Tag Archives: mothering

This Is What A Feminist Looks Like

The Mamafesto is running a cool series of profiles titled This Is What A Feminist Looks Like. Jen’s profile is featured there today! The profiles offer a thought-provoking look at how a really diverse group of folks understand and live feminist identities.

Here’s an excerpt, and please click through to read not only Jen’s profile but the other fascinating, inspiring posts in this series!

“Has your (definition of) feminism changed over time? How?

In some ways, I think I’ve changed very little: the center of my feminism has always been about understanding systems of oppression, struggling to confront the ways I’ve internalized those oppressions, and making choices that disrupt rather than perpetuate those systems.

That said:  I’m not the same person I was when I was 18, or 23, or 27, or 30. I’ve grown out my hair, but I still don’t shave my armpits. I’m not any more tolerant of sexism or other forms of oppression, but I’ve learned how to pick my battles. I have fewer opportunities for guerrilla activism and more opportunities to leverage my identity as a prof and push people to see the world on different terms. I have a much more nuanced understanding of issues like sex work, thanks largely to students and friends who have continued to challenge me. I have a keener sense of my own strengths and limitations,and a deeper appreciation of the role of feminist mentors.

And of course, becoming a mother to three girls has shifted my perspective and experience. Pregnancy and breastfeeding changed my relationship to my body. Just living my everyday life with little girls in tow provides ample opportunity for people to say sexist bullshit to me: I am still amazed that people think it’s okay to say things like “So does your husband want to keep trying for a boy?” Do they think I’m going to say, “Yes, because he finds our beautiful daughters who are STANDING RIGHT HERE inadequate.” And parenting girls has meant navigating popular culture and consumer culture on different terms: how do we feel about princesses, My Little Ponies, Barbie? What my partner and I want most is for our girls to grow up safe, healthy, and strong, and we’re raising them in a world that does not share those goals.”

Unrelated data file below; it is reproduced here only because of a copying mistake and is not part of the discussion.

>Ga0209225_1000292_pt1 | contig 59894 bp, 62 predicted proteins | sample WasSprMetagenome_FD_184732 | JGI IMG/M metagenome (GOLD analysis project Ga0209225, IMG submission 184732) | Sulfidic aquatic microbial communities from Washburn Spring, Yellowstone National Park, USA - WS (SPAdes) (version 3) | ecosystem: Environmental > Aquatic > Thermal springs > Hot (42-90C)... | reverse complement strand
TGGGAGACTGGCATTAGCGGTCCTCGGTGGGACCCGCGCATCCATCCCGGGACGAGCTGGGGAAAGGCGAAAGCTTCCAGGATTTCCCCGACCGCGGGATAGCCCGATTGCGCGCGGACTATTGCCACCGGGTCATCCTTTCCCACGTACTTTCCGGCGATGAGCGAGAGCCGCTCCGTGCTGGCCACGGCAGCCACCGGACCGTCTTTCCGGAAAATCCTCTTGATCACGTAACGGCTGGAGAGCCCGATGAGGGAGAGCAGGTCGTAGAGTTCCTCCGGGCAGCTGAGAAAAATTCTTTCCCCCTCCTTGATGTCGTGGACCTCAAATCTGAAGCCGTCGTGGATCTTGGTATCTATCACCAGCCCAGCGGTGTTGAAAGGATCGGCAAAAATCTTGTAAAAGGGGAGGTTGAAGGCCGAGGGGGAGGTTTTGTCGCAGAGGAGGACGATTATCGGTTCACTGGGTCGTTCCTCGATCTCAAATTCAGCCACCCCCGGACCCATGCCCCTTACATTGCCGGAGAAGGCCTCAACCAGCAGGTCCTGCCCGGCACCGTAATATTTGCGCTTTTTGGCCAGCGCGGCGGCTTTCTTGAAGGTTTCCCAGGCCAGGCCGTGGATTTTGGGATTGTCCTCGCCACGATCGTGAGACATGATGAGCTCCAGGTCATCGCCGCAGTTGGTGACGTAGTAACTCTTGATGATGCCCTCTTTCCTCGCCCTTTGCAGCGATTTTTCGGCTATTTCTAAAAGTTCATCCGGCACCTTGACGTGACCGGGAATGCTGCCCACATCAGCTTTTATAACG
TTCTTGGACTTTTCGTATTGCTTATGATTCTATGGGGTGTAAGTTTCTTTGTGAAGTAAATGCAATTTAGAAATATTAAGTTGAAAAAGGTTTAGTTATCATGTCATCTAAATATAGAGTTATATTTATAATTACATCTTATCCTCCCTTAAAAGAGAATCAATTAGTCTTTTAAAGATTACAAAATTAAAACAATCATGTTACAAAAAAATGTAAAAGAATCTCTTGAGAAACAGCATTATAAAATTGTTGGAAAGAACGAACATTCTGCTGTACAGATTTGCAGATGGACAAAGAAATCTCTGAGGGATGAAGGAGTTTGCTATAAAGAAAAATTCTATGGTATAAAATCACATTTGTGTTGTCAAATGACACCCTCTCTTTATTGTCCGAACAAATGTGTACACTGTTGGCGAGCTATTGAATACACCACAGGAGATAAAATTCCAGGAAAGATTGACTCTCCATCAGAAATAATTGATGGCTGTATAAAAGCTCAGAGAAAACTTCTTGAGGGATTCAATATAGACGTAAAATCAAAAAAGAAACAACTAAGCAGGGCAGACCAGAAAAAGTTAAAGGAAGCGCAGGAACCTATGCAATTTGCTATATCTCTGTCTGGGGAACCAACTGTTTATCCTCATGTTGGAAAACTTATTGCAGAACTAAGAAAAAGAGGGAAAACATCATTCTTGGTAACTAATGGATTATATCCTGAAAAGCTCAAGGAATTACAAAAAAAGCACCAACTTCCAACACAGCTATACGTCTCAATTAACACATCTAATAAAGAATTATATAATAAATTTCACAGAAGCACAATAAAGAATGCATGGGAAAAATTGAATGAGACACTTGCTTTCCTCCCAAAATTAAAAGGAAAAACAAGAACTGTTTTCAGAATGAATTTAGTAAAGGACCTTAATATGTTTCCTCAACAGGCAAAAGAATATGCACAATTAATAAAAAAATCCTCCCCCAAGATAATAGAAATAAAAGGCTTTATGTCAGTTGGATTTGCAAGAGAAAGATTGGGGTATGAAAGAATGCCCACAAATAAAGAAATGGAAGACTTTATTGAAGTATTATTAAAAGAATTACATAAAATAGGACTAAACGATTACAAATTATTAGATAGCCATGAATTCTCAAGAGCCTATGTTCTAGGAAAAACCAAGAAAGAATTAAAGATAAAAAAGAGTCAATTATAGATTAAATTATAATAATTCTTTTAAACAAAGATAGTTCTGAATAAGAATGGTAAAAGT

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Chat: If Our Daughters Want to Shave Our Heads, We Will Let Them (And other parenting lessons we learned from Will Smith)

Willow Smith shaved her head recently, and when Parade Magazine asked him about it, Will Smith said this:

“We let Willow cut her hair. When you have a little girl, it’s like how can you teach her that you’re in control of her body? If I teach her that I’m in charge of whether or not she can touch her hair, she’s going to replace me with some other man when she goes out in the world. She can’t cut my hair but that’s her hair. She has got to have command of her body. So when she goes out into the world, she’s going out with a command that is hers. She is used to making those decisions herself. We try to keep giving them those decisions until they can hold the full weight of their lives.”

Inspired by Will Smith (a phrase I never in a million years thought I would type), Lauren and Jen talk about setting boundaries and answering tough questions.

Lauren: So, would you let Dorothy shave her head?

Jen:  I shaved my head, when I was 19.

Lauren:  Cooooool.

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Fairy Garden Pinterest Challenge Complete!

Hey, remember when we did the breakthrough to 4k giveaway? Renee won the Pin Us To It Pinterest challenge, and she chose this fabulous fairy garden project for Lauren and I to complete.

Lauren and I are both ambivalent about Pinterest, though I have had some successes with recipes and art projects. I decided to use the concept of the fairy garden without following the instructions too literally. The girls LOVED this project. Continue reading